requires an attitude change. To keep a positive mind-set, scout carefully and set up in an area that you know toms are using. Remember that the longer you sit, the longer you give a tom the chance to respond to your calls. Bring food, drink (nonalcoholic, of course) and something to read. Doze. Just stay put. It is only a matter of time before a tom approaches.
Maybe a tom doesn’t show the first time you use this technique. Maybe he doesn’t show the second time. But if you stick with it, this approach will result in you wrapping a tag on a turkey. The success will convince you how effective long sits can be on days when toms don’t gobble. You’ll gain confidence in the approach and a sense of pride in your patience. It will also make you wonder how many chances at toms you’ve missed in the past by walking and calling.
Walk-and-Call or Modified Call-and-Wait
If your hunting area is large, consisting of close to 1,000 acres or more, you have options for hunting turkeys on days they don’t gobble. Say you have permission to hunt five farms in close proximity, all between 200 and 300 acres, and all a mix of small woods lots, pasture and row crops. Though long sits will work on these farms when toms don’t gobble, walking and calling in an attempt to make a turkey gobble may be the way to go. If you spook toms on one farm, you’ve got other farms to hunt; moreover, if toms aren’t gobbling on one farm, maybe they are on another. Walking and calling also works well if you have not scouted and are not sure how turkeys are using the farms.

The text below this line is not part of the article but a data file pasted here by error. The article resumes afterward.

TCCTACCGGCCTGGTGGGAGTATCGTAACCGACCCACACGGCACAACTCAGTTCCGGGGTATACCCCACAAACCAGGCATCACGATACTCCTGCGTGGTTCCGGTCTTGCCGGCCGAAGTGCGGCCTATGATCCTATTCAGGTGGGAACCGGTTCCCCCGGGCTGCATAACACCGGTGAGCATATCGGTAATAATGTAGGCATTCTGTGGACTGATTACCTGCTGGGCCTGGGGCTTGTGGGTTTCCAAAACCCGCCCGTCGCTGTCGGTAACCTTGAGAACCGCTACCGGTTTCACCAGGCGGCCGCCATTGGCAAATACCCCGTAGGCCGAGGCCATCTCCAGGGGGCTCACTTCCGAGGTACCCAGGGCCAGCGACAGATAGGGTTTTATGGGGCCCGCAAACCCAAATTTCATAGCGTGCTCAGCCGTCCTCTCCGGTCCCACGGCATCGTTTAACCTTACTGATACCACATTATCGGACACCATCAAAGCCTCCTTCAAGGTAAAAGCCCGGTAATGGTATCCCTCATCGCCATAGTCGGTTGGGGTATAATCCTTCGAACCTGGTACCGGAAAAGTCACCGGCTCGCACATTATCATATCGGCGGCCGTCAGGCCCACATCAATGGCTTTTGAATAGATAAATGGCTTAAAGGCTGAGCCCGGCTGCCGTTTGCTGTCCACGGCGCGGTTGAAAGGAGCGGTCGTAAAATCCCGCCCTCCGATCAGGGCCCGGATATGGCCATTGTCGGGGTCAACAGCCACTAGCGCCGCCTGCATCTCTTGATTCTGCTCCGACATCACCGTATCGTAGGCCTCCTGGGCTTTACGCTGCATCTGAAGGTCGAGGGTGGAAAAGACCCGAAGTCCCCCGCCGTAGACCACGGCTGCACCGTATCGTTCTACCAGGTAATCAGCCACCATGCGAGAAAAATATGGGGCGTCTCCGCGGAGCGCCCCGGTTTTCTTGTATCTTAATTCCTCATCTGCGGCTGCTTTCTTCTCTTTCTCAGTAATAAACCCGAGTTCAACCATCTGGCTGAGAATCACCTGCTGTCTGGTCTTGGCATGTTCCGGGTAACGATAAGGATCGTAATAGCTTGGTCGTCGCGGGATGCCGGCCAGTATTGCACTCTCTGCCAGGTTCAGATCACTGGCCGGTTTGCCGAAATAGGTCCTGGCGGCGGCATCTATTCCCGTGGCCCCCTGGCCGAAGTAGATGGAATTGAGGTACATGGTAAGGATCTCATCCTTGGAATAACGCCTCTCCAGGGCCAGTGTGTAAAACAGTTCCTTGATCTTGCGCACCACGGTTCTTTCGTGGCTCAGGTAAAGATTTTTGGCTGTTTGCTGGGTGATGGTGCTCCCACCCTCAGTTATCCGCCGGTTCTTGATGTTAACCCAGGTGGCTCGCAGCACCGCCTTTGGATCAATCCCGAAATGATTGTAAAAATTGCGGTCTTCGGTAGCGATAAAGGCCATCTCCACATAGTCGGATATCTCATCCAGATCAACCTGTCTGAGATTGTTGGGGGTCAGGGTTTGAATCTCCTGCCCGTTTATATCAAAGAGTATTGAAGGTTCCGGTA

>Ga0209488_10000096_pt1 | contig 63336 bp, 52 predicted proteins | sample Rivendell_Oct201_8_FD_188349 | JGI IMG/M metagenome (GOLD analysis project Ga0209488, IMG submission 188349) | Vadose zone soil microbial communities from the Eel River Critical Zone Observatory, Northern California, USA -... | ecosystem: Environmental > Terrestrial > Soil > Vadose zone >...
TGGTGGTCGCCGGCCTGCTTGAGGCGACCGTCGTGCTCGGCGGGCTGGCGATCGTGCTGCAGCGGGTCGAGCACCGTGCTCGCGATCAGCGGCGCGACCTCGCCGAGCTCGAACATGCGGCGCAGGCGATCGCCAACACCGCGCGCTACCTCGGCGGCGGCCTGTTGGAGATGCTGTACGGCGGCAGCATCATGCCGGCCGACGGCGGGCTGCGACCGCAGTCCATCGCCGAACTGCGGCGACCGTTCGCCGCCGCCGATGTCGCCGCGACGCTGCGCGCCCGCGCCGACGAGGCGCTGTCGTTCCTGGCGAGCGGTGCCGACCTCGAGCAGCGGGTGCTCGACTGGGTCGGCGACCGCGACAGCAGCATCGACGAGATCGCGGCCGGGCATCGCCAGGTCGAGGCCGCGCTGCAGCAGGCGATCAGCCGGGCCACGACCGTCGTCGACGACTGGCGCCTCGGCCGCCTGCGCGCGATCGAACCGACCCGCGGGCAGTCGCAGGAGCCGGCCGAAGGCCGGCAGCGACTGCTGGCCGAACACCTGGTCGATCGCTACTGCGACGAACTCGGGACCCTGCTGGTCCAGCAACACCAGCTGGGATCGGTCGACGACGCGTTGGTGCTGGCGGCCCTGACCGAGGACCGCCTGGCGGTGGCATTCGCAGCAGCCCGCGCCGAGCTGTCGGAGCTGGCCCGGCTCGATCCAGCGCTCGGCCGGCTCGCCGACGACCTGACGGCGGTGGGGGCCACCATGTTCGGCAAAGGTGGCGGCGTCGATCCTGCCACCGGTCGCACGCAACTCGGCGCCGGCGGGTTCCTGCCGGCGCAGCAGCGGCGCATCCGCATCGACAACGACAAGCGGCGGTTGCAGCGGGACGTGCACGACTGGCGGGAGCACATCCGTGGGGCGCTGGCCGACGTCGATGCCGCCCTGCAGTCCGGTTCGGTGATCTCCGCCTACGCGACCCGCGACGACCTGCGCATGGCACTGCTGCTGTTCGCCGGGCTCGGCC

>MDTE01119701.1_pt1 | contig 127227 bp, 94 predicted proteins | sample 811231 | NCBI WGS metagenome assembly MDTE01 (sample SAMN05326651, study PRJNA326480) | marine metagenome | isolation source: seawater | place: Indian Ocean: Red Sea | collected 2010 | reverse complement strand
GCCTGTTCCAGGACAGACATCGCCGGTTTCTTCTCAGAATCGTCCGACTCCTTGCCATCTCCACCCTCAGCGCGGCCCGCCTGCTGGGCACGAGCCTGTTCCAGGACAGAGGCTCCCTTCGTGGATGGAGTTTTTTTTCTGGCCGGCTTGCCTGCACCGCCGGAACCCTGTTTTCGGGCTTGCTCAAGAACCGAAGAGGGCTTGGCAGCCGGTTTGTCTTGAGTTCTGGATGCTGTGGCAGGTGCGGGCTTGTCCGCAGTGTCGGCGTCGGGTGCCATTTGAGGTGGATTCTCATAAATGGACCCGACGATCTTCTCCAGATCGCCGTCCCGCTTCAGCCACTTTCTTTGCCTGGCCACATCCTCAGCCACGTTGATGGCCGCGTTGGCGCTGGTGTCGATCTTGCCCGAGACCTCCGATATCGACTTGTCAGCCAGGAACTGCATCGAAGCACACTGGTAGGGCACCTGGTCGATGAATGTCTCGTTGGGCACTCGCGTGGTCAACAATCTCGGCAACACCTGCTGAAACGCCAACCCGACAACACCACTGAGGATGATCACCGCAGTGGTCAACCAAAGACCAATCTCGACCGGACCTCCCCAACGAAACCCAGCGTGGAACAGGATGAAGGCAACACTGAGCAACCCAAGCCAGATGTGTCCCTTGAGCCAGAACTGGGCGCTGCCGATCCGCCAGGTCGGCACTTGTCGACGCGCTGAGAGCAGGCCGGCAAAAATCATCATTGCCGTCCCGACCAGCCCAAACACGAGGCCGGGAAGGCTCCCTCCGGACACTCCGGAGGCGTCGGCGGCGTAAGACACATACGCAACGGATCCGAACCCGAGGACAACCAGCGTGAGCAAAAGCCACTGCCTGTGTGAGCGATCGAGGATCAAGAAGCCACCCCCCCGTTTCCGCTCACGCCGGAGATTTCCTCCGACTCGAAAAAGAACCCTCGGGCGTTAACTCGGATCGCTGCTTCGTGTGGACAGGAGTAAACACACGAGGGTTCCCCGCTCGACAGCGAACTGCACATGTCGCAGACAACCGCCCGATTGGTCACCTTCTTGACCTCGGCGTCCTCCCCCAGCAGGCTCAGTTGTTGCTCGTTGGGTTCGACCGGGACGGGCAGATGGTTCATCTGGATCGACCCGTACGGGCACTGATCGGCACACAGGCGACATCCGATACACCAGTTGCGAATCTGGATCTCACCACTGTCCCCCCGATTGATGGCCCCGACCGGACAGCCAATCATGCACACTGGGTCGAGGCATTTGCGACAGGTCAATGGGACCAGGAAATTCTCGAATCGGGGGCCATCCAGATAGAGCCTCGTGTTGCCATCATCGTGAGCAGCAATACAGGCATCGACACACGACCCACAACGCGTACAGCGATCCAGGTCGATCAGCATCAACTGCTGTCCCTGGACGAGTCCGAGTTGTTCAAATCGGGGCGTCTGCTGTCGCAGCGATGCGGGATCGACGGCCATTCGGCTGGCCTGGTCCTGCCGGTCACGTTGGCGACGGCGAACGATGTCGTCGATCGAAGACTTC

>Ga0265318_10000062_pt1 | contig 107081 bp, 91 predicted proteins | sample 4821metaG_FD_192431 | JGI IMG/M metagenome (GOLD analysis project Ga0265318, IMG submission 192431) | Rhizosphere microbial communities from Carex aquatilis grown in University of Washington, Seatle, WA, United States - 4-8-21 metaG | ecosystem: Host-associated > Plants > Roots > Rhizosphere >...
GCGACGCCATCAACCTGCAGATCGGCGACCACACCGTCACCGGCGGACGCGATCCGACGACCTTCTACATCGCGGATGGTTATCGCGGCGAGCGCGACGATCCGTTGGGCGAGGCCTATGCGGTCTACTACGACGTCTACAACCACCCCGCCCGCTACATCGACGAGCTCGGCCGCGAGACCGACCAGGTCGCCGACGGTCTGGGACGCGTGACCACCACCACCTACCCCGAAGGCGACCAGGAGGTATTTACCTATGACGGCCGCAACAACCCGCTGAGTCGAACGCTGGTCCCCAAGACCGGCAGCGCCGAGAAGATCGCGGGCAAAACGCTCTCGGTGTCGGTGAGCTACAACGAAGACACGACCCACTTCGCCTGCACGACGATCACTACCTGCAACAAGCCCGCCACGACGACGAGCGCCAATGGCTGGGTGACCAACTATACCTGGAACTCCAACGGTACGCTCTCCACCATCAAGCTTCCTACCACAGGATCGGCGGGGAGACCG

To make a turkey gobble, aggressive “yelps” and “cutting” often work best. Box calls work well because of the volume they generate. Before you call, look around and decide where you could set up quickly if a tom answers. Sometimes, particularly late morning, if a tom gobbles at your calls, they come in quickly—sometimes at a run.
Use terrain features, such as hills, creeks and ditches, to limit the chance of turkeys spotting you, while at the same time maximizing your ability to see turkeys. Peek over creek beds. When you get to the edge of a wooded area, stay in the shadows and step behind a tree and peer into fields before you step out.